country proud of its post—war political stability and careful consensus building. until today. the date angela merkel won the dubious honour of becoming the first leader of germany since world war two to fail to form a government. but it's not over yet. coalition talks have collapsed for now, but angela merkel is nothing if not a seasoned political fighter. she has is nothing if not a seasoned politicalfighter. she has been german prime minister for three terms already. would she consider giving up now? translation: no. resigning was never an option. i have always said that i am ready to serve germany for a further four yea rs. serve germany for a further four years. this coalition failed its negotiation talks, but that does not meani negotiation talks, but that does not mean i will forget the promise i made. earlier today, angela merkel met the german president to discuss what is next. you can set government
forming or a fresh elections, both 110w forming or a fresh elections, both now carrying a real risk the far right could benefit. translation: this is an unprecedented situation in modern germany. this goes beyond party interests. concern may well start to grow outside germany as well. if politicians do not live up to their responsibility in this, the strongest nation. what does this all mean? it depends on who you speak to. here in germany tonight, the biggest question is will angela merkel survive this, the biggest political crisis of her career? political are people in the german chancellery also has issues elsewhere. the eu feels pretty bullish of late and is planning reform of the eurozone and defence cooperation. all with germany in the driving seat. and what about brexit? sources close to angela merkel insisted to me today germany's
attitude to break it would remain unchanged despite coalition woes, but is that realistic? with her trying to keep her acts together and form a government with germany adrift, the impact on rigs at is short—term. —— brexit. they can say whatever they want in brussels, but they are all waiting on the signal from berlin. angela merkel promised germany a new government for christmas. that now seems more than unlikely. the irony of a political crisis year if it comes at a time economically they have never had it so economically they have never had it so good. with europe facing international uncertainty, it relies more than ever on a stable germany to drive it. katya adler, bbc news, berlin. robert mugabe is now facing a formal process of impeachment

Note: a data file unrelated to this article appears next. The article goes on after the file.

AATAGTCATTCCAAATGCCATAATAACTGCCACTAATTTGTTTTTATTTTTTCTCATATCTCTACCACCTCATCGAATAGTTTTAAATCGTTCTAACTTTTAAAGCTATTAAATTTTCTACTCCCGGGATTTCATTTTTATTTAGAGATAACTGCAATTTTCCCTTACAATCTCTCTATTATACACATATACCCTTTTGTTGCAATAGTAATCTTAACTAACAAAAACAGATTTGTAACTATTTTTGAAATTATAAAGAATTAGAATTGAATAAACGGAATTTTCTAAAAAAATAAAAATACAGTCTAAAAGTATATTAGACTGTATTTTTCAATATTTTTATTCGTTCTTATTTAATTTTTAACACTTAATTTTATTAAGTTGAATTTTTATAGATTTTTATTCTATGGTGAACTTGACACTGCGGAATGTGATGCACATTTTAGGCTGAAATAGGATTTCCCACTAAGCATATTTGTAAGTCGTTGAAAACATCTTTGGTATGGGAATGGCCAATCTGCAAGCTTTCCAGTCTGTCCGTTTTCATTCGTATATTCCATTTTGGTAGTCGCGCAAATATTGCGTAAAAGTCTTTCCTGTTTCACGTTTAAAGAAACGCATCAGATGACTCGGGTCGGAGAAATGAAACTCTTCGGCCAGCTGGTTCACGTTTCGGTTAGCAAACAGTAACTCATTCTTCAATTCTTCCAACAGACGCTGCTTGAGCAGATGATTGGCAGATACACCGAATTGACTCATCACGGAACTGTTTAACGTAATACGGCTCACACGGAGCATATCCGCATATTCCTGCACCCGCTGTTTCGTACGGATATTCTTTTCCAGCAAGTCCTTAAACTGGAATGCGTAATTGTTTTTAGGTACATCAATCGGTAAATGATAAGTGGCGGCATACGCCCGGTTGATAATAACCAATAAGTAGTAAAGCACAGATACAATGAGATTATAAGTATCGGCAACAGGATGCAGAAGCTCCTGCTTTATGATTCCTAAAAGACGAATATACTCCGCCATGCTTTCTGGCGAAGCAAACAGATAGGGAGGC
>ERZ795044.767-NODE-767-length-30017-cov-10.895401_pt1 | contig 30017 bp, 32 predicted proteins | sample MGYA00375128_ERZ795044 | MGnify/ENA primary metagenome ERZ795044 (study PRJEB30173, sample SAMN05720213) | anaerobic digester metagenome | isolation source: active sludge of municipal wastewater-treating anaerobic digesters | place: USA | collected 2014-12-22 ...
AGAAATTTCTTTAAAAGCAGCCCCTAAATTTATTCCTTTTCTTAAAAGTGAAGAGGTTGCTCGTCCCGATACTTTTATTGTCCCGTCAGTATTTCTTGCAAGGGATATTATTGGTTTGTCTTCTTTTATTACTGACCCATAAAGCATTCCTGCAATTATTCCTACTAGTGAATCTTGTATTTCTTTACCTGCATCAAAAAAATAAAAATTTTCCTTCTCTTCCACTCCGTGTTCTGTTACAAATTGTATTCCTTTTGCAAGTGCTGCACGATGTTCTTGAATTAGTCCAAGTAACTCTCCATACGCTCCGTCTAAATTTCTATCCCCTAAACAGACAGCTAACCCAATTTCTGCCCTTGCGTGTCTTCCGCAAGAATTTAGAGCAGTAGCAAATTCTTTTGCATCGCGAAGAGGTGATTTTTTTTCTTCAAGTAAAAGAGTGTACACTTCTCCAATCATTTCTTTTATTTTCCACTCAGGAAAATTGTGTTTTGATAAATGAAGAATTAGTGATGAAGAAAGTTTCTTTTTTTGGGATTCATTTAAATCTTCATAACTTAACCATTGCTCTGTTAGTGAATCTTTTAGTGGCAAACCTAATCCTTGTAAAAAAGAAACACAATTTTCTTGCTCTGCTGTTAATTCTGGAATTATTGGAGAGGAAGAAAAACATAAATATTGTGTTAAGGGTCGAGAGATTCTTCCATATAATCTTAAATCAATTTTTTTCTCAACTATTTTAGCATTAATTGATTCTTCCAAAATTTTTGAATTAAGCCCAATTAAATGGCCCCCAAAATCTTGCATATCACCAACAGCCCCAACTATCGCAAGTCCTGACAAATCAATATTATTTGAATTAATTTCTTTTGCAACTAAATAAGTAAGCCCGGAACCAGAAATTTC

following his refusal to step down as president of zimbabwe. the country's ruling zanu—pf party has agreed to begin the process hours after he appeared on national television and demanded the right to continue. he's accused of allowing his wife to seize power and, at the age of 93, of being incapable of governing. the military said there could be a ‘road—map' to a transfer of power as our africa editor, fergal keane, reports from harare. they're still the muscle behind the political manoeuvring. and when the generals speak, people and politicians listen. tonight, they hinted in a rare press conference that talks between robert mugabe and his would—be successor, emmerson mnangagwa, would happen soon. the zimbabwe defence and security services are encouraged by new developments which include contact between the president and the former vice—president, comrade emmerson mnangagwa,
who is expected in the country shortly. thereafter, the nation will be advised on the outcome of talks between the two. suggestion of talks and a road map has encouraged speculation that robert mugabe is starting to feel the political pressure as, piece by piece, his power is shredded. his mps gathered in harare to begin the legal process of impeachment, removing him from office by parliamentary vote and telling us it could happen in days. we are expecting the motion to be moved tomorrow and a committee to be set up tomorrow, and hopefully by wednesday, because the charges are so clear, we expect that we should be able to vote in parliament. it could be done that soon? yes. in the audience, a first lady in waiting, auxilia, wife of emmerson mnangagwa, who the party wants as president. how are you? will your husband be coming soon? i'm not commenting on that. everybody is waiting to see him.